Design Guide

No matter what you’re doing it’s crucial to do it as best as you can so the whole world would stop for a minute and have good look at your work. To do so, you must be willing to spend some time reading or watching helpful guides, like this bad boy below. With simple examples by no time you will be able to provide roaring designs for various products with no flaws whatsoever.

Printify CMYK color profile:

- Dark garments

- Light garments

When creating a new file, it’s best to use inches as the unit of measurement to bring to existence the idea of your artwork size. The resolution should be set to 300 at Pixels / Inch, with 8 bit depth. Since our printers are set to CMYK color profile, the color mode of the artwork should also be set in CMYK. A lot of the colors you create in RGB mode are not achievable using standard four-color process printing. It is always best to create your document from the start in CMYK color mode to ensure that you have a better idea of how your design will be printed.

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The largest print size for garment products is 15’’ x 19’’. This is based on the pallet size, not the garment. Please note that if the artwork is larger than the print area, it will be cut. The size of the artwork is entirely up to your discretion. If you do not want prints over the zipper, please size the artwork accordingly to clear that space.

If the artwork is made at 15′′ x 19′′, but the print area for other sizes is lower, we will automatically scale down the artwork.

If you do not want to end up with a white box on a colored shirt around your design, a correct file format should be chosen, i.e. PNG or TIFF.

If you are working with vectors (in Illustrator, for example), there shouldn’t be any problem with creating an artwork with a transparent background.

If you are using Photoshop (or any other photo editing software) and your design already has a background, you will need to remove it.

Always pay attention to the edges of your design. If your photo is not in the highest quality, there is a very high possibility unnecessary pixels will stay on your artwork! Our advice is to put a new layer (opposite to the color of the background underneath your design) and you will perfect- ly see if there is still some unwanted pixels left.

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It may be hard to tell the difference between color tones when preparing files on your monitor. Monitors of various types and calibration may show richer colors in RGB, but is very necessary to know which one to choose.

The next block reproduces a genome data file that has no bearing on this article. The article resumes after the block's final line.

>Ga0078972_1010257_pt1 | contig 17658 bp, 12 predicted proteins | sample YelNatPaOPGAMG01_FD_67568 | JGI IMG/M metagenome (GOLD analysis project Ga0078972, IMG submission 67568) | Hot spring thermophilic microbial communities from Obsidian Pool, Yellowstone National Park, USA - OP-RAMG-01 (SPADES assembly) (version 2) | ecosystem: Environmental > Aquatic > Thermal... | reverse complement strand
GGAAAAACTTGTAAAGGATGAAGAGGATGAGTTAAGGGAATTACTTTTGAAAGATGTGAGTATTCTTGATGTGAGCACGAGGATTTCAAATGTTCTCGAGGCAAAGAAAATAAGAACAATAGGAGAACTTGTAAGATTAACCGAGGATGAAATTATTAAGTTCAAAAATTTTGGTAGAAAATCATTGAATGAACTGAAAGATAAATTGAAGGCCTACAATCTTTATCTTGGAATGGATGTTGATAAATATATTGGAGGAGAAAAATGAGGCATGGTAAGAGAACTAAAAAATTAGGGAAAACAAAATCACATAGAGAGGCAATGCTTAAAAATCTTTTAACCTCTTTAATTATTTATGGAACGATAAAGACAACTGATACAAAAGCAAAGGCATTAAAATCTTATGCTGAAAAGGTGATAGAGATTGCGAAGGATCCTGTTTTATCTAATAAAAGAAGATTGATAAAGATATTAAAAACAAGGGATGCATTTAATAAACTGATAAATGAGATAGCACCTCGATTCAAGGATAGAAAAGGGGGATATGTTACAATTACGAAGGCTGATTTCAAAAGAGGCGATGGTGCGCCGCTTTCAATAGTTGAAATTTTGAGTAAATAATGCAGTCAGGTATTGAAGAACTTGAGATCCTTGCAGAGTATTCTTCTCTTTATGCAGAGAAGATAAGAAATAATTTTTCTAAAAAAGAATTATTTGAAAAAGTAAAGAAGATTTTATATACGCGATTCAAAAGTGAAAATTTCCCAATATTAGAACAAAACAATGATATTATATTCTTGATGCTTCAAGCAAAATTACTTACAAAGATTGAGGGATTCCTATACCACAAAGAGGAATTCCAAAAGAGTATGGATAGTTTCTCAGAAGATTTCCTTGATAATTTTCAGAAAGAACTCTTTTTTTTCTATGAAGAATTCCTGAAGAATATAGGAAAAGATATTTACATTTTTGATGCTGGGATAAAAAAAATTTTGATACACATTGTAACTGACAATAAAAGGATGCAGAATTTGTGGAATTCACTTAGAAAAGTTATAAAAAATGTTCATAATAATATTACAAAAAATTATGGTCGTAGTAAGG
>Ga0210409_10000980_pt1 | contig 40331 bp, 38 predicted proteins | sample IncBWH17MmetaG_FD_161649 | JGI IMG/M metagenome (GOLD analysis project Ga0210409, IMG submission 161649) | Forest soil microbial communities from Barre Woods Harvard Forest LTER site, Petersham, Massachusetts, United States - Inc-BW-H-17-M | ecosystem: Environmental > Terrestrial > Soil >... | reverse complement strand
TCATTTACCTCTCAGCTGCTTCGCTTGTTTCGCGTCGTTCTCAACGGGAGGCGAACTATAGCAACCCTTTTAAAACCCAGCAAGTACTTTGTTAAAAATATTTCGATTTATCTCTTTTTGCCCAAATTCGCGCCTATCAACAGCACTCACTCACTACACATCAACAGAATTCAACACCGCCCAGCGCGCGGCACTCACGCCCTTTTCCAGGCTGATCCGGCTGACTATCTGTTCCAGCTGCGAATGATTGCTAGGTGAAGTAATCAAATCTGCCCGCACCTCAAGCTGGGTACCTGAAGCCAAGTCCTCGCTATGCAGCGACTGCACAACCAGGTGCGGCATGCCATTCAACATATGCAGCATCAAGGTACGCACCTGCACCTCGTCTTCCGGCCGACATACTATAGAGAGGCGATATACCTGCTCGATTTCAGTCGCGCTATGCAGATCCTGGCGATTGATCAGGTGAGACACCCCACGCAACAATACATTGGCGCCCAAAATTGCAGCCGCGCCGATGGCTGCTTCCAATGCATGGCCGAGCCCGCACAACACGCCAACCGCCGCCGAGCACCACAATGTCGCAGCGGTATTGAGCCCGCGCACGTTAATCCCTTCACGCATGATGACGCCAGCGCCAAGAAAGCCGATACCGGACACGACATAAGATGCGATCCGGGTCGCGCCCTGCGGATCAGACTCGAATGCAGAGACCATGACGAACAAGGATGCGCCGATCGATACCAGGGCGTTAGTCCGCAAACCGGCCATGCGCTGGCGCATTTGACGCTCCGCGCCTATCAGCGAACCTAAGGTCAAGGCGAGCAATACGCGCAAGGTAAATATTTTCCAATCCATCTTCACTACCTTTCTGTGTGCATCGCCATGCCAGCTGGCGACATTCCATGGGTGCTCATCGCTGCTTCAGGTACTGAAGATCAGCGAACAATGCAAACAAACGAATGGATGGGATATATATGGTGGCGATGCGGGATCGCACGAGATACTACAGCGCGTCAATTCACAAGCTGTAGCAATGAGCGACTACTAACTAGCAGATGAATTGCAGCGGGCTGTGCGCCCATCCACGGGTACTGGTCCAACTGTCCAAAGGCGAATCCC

CMYK black (also known as 100K black) is great for texts, because only one color (Black) is used for printing allowing for a crisp and sharp reproduction. If you have created a text in Photoshop with the Rich Black, chances are that particularly small fonts will come out blurry and fuzzy.

On large areas of flat black, however, 100K doesn't really have much impact as black, more as a dark grey, especially when uncoated. The reason it's gray rather than black, is that the ink is partially absorbed by the textile creating a very thin coating, so some of the white ink may show through. The solution is to create a Rich Black by adding a little extra color to the mix.

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Our equipment prints multiple layers of ink on a shirt. For light colored shirts, a single color layer is applied if an underbase is not desired. It’s not required on white garments, and creates a much more integrated look on lighter greys, whites, etc.

Dark colored garments (black, navy, etc.) require a white underbase layer to be printed first to create a foundation for colored ink. In this case, some preparations to the artwork should be performed.

NOTE: Color fading into another color does not require preparation.

Deleting portions of the artwork so FULL transparency is shown in a halftone-style pattern is the best way to create the “fade to nothing” look. This is required when printing:

- Black fading to nothing

- Color fading to nothing

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Remember, that the CMYK color profile gives you the idea of how your colors are going to print. As a result, you need to export a flatten PNG (you must ensure that there is only one layer, flattened down, and nothing other than the colorspace in the channels section). As you might know, PNG doesn’t support the CMYK color profile. Don’t worry - when everything is done, convert your artwork to the RGB profile. The colors might become brighter and more vibrant, but the artwork will still be printed as seen in the CMYK mode. Export the file to PNG and you are ready to make your new collection.


Note:
every design that is being printed on a particular product for the first time goes through a Quality Control performed by the Printify team. If we see any issues in your design that may lead to a bad quality print - we will let you know.